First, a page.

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New Age of Defense

Bigger, faster, and stronger than ever.

David Butler II-USA TODAY Sports

Consider the league like any other market. Those who do best in their market are the ones who can take advantage of inefficiencies that others are unable to see in order to gain an advantage.

Ernie Adams is the Patriots Director of Football Research and, as a former municipal bonds trader, is extremely familiar with the concept of inefficiencies. There's no question that his role is to help identify where the league is missing out on high quality players and he's helping the team capitalize on the market. From tight ends and slot receivers, to the 3-4 defense, Adams has helped identify where the inefficiencies lie. It seems quite possible that we're seeing another wave of change on defense.

The Patriots made a recent shift from the 3-4 defense to the 4-3 base that left many people wondering about the direction of the unit. Of course, the NFL saw a sharp rise in the use of the 3-4 defense as the Patriots and Steelers saw success in the early part of the millennium, drying up the well of a formerly-saturated market of players.

The 3-4 defense used to thrive because of players who couldn't fit. Outside linebackers were too big to be a linebacker, yet too small to be a consistent defensive end. 3-4 defensive ends were too long to maintain consistent leverage as a 4-3 defensive tackle. Bill Belichick capitalized on these unwanted players and began a long run of defensive success. In a similar fashion, Pete Carroll in Seattle has been enacting the same style of thinking with his larger-than-normal defensive backs.

Yet when every team started to play the 3-4, the inefficiency was no longer there and the Patriots had to adapt. If anything, the formerly overvalued defensive ends started to become more appropriately valued and Belichick was all too willing to tap into the market.

The league had trended towards a passing league by the mid-part of the decade and teams were looking to become lighter on defense. They wanted players who could move in coverage. When the Patriots featured a tight end heavy offense, teams started clamoring for not just tight ends, but safeties with the size and speed to cover them. Defenses were getting faster, yet they had to get lighter in order to do so.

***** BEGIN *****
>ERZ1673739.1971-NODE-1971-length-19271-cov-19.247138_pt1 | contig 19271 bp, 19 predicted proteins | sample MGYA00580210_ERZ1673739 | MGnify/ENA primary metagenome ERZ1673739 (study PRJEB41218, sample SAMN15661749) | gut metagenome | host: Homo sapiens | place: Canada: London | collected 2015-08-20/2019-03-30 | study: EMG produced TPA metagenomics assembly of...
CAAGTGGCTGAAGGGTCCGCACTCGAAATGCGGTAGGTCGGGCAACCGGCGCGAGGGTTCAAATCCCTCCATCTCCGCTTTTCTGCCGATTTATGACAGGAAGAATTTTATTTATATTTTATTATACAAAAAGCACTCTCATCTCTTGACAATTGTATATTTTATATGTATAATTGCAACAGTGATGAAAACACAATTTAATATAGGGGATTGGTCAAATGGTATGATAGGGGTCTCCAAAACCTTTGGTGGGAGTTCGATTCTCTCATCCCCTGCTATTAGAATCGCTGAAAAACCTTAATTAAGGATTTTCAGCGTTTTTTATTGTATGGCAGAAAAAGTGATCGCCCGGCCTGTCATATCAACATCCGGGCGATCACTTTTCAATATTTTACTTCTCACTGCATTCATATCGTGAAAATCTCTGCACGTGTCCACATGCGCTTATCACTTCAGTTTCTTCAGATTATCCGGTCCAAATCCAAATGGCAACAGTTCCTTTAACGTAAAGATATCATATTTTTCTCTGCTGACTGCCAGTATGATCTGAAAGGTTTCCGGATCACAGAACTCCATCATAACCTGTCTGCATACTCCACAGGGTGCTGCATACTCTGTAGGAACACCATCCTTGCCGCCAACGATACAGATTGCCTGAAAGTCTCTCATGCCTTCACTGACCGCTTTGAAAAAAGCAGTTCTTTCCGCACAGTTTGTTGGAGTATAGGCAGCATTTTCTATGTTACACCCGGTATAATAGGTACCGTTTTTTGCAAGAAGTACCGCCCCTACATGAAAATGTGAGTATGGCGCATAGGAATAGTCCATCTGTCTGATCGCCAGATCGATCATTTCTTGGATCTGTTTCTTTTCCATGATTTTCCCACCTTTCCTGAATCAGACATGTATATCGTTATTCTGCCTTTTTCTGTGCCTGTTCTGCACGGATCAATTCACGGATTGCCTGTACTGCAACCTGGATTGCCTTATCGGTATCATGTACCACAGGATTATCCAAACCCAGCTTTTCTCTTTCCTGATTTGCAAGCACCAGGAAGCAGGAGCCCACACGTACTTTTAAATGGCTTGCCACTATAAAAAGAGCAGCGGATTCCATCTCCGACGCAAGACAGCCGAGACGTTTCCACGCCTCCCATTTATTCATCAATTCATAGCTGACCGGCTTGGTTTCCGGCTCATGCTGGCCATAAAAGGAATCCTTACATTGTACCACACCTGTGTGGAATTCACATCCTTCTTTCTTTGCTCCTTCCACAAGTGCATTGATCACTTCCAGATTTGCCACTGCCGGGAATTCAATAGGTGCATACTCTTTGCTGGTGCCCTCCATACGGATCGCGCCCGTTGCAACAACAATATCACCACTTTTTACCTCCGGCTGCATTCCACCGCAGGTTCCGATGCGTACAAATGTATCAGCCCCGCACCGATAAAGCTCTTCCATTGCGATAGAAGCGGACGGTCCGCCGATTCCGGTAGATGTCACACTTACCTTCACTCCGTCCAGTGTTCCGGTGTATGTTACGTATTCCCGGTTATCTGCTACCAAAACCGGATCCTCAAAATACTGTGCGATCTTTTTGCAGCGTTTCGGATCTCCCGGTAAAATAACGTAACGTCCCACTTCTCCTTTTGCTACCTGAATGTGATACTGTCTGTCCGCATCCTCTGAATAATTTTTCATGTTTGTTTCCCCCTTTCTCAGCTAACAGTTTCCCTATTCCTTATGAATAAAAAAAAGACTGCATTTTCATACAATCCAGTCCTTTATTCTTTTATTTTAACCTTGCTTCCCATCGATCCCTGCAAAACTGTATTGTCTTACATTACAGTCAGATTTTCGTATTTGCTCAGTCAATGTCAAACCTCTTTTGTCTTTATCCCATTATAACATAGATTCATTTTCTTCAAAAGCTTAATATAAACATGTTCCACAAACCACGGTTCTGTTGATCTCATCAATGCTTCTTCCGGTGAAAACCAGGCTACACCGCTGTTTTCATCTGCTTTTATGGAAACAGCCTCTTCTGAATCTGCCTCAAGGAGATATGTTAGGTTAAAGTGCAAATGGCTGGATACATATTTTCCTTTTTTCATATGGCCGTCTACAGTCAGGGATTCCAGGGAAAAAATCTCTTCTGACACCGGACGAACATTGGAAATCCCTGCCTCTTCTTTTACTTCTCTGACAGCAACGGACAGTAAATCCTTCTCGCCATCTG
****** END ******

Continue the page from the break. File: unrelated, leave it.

Belichick and Adams realized that a lighter defense is easier to run against, which is why you need versatile offense- you need to force the defense to play light in order to hammer them with the run. In an offensive league, the spread offense can easily manipulate a defense to create easy running lanes. While teams were still trying to create a viable high-tempo passing offense, Belichick was already on to bringing back the run game.

Defenses have been built as reactionary units. If the league was a passing league, they focused on how to stop quarterbacks. When the opposition runs, they learn to stop the run. Belichick wanted to stay ahead of the trends and he's done a tremendous job.

Enter the 270 lbs of Dont'a Hightower, the best player on the Patriots defense over the past five games. A guy who can stop the run with the best of them, yet is quick and savvy enough to drop into zone coverage and force interceptions.

Or the 270 lbs of Chandler Jones, with his explosive 10 foot broad jump, who is strong enough to bull rush the quarterback and smart enough to play defensive end, defensive tackle, and outside linebacker.

Or maybe the 250 lbs of Jamie Collins with his 4.59 speed and absolutely insane 11 foot 7 inches of broad jump explosion. The former defensive back, turned linebacker, turned defensive end, turned linebacker seems like a complete player who can play against every single facet of the offense.

Or Michael Buchanan, who has the same size and athleticism as Chandler Jones. Out with the single faceted Brandon Spikes and in with the new age of defense.

If offenses want to change how they play the game, that's fine with the Patriots. In fact, they'll be at the forefront. But just remember that they also benefit from being a market leader by being able to plan on how to stop themselves before the rest of the league even knows what they're going to have to stop.

The Patriots have built their defense with the goal of being able to stop their own offense, and at the very heart are their linebackers and edge rushers. Any of Jones, Collins, Hightower, Buchanan, or Rob Ninkovich can play defensive end or linebacker. Add in Jerod Mayo and those core players can accomplish anything. They provide the versatility to attack the quarterback, or drop into coverage, all while remaining stout against the run.

Running backs and tight ends who can catch the ball are the immediate future of the offense. There's not a generally accepted type of player who can stop them. The Patriots saw value in the oversized Hightower and the positionless Collins and transformed them into one of the most promising linebacker duos in the league.

There's about to be a new age of defenders. Thankfully, the Patriots are one step ahead.